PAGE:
On swine flu:
From Newsweek and factcheck.org: Inoculation Misinformation. An excellent article dispelling myths about the H1N1 vaccine. I guess I don't have the right kind of crazy email-forwarding friends, because I had NO IDEA the misinformation was this ridiculous.
From the NYTimes: Flu Story: A Pregnant Woman's Ordeal. Aubrey Opdyke was pregnant when she contracted H1N1. She spent four months in the hospital, five weeks of that in a coma, and had six collapsed lungs and a near-fatal seizure. Her baby had to be delivered at 27 weeks by emergency C-section and lived only seven minutes.
On vaccines in general:
From Wired: An Epidemic of Fear: How Panicked Parents Skipping Shots Endangers Us All. This was really interesting--it's the first article I've seen that states really clearly that by weakening herd immunity, parents who don't vaccinate don't just make their own children vulnerable, they endanger children and adults who have been vaccinated, because vaccines don't always "take":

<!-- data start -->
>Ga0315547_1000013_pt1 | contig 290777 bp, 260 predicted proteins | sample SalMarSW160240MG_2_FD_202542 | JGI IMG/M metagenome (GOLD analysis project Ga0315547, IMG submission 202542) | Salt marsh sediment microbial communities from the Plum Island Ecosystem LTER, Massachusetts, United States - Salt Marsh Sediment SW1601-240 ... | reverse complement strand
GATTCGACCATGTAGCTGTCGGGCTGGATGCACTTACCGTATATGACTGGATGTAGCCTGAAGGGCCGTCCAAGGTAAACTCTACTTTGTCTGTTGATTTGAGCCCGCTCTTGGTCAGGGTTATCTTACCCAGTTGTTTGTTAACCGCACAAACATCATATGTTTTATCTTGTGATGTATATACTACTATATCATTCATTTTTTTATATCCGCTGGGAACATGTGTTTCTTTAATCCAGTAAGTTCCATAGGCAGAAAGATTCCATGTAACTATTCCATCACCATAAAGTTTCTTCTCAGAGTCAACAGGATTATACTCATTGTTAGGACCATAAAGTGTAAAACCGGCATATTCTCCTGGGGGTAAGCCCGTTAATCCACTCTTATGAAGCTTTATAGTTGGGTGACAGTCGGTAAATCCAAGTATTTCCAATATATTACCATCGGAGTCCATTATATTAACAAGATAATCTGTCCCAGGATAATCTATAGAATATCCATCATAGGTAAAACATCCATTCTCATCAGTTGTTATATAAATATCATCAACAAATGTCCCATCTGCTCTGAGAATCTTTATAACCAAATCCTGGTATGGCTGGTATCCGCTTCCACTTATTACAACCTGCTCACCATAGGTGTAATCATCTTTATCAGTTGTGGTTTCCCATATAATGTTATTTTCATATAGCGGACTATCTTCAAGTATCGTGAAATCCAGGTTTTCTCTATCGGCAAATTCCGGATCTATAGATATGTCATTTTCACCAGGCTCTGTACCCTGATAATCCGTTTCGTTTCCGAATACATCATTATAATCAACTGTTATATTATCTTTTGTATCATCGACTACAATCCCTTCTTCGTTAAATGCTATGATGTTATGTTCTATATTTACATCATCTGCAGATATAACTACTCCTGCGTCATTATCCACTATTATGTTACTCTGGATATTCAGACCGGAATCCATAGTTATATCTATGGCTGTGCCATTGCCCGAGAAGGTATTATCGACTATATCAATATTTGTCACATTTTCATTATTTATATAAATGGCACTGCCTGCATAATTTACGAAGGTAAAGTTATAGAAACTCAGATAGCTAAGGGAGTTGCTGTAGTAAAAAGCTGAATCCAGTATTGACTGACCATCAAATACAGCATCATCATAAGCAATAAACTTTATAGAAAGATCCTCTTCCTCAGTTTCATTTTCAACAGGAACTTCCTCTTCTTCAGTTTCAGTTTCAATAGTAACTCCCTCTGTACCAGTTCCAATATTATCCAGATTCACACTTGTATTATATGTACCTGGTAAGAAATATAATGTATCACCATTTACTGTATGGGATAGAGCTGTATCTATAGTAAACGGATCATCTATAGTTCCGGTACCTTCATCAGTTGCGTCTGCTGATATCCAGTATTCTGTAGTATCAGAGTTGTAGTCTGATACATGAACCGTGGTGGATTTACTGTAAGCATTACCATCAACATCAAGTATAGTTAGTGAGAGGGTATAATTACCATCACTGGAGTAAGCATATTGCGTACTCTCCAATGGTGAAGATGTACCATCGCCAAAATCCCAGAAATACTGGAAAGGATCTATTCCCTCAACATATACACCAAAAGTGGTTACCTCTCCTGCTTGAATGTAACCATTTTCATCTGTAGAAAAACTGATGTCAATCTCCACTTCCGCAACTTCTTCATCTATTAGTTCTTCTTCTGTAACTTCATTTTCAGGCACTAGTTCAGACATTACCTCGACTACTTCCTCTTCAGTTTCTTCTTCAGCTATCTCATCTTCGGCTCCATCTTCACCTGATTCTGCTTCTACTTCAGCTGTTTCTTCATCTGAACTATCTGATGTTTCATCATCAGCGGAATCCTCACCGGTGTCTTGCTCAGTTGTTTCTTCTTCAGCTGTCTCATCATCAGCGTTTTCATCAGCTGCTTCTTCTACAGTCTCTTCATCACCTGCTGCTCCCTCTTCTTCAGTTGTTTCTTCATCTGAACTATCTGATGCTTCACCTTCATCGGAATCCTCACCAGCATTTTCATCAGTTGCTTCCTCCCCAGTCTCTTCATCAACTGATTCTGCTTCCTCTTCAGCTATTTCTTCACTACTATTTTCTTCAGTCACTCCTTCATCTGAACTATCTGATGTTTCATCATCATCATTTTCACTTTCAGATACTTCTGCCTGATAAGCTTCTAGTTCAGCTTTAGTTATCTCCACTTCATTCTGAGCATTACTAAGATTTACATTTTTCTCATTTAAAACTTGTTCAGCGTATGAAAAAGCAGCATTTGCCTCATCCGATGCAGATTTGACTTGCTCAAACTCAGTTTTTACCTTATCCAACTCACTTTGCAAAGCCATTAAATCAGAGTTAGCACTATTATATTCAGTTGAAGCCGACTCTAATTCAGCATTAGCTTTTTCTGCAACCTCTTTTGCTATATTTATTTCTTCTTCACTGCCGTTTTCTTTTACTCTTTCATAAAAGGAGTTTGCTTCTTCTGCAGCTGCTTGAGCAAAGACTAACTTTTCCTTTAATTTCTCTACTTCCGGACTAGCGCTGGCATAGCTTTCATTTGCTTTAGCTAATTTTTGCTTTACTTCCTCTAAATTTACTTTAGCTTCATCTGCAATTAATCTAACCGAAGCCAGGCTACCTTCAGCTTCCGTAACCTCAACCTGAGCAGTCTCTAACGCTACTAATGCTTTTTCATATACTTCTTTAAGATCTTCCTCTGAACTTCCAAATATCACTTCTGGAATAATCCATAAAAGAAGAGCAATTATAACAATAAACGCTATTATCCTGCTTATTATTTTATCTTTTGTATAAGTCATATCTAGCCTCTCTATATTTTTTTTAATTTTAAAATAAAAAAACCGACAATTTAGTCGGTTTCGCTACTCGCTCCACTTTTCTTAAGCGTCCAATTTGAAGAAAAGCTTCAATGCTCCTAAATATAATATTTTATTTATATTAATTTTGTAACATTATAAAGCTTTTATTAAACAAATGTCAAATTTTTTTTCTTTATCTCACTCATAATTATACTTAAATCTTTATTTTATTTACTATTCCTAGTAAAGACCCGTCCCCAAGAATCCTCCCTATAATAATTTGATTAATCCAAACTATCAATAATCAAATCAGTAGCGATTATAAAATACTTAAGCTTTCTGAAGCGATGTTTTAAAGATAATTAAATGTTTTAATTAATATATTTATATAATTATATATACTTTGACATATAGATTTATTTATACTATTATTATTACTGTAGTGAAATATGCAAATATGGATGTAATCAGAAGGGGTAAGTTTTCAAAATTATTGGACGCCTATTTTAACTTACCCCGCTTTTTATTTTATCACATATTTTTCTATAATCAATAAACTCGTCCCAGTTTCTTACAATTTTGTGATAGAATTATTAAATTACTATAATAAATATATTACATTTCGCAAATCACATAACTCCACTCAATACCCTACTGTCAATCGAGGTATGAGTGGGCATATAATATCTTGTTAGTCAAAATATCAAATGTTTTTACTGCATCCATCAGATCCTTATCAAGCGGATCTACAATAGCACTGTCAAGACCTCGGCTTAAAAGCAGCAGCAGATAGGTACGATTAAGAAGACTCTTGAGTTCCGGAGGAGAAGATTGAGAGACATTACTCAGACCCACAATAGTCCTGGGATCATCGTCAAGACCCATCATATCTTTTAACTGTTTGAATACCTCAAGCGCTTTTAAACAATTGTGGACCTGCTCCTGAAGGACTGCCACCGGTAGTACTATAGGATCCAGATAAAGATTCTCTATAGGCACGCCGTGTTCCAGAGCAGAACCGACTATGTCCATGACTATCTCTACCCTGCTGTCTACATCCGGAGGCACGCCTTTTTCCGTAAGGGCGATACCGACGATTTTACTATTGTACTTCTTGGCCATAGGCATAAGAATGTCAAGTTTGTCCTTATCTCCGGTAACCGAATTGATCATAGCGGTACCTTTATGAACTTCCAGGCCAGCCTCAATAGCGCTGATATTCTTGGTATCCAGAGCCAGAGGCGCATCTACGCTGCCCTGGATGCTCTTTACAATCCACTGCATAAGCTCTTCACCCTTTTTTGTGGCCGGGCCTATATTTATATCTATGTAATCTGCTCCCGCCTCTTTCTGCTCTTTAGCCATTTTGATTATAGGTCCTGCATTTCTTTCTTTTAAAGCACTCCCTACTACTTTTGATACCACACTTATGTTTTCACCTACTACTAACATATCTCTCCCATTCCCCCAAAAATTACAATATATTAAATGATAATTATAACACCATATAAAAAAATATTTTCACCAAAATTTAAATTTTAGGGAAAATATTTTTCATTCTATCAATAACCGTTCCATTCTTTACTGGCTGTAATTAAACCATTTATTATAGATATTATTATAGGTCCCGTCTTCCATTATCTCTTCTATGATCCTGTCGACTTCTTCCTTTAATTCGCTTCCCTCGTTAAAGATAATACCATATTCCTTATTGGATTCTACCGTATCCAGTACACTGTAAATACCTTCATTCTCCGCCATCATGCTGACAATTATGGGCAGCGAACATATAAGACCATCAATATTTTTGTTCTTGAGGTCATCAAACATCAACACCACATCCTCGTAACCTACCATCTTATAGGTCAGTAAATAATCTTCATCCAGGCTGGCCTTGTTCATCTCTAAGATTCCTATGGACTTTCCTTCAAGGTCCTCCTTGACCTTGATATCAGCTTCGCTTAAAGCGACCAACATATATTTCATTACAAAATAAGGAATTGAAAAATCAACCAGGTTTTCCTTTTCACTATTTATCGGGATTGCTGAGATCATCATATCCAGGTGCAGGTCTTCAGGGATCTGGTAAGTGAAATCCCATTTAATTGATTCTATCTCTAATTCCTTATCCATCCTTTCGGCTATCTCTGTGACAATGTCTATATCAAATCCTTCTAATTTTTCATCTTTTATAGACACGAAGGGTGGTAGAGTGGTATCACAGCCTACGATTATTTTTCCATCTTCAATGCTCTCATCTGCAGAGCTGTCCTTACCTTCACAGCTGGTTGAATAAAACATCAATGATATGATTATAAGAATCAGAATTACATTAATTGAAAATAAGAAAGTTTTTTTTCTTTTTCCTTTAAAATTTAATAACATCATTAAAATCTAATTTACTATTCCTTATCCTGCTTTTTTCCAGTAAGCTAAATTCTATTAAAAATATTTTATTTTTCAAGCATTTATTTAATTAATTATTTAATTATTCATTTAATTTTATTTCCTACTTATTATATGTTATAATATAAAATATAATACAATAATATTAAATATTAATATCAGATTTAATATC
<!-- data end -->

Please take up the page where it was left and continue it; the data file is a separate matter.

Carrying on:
The frightening implications of this kind of anecdote were illustrated by a 2002 study published in The Journal of Infectious Diseases. Looking at 3,292 cases of measles in the Netherlands, the study found that the risk of contracting the disease was lower if you were completely unvaccinated and living in a highly vaccinated community than if you were completely vaccinated and living in a relatively unvaccinated community. Why? Because vaccines don’t always take. What does that mean? You can’t minimize your individual risk unless your herd, your friends and neighbors, also buy in.
From Slate: My Son Has Cancer. He Can't Go Into Daycare Because of Unvaccinated Children. Less subtle, this one, but effective.
Labels: science is fun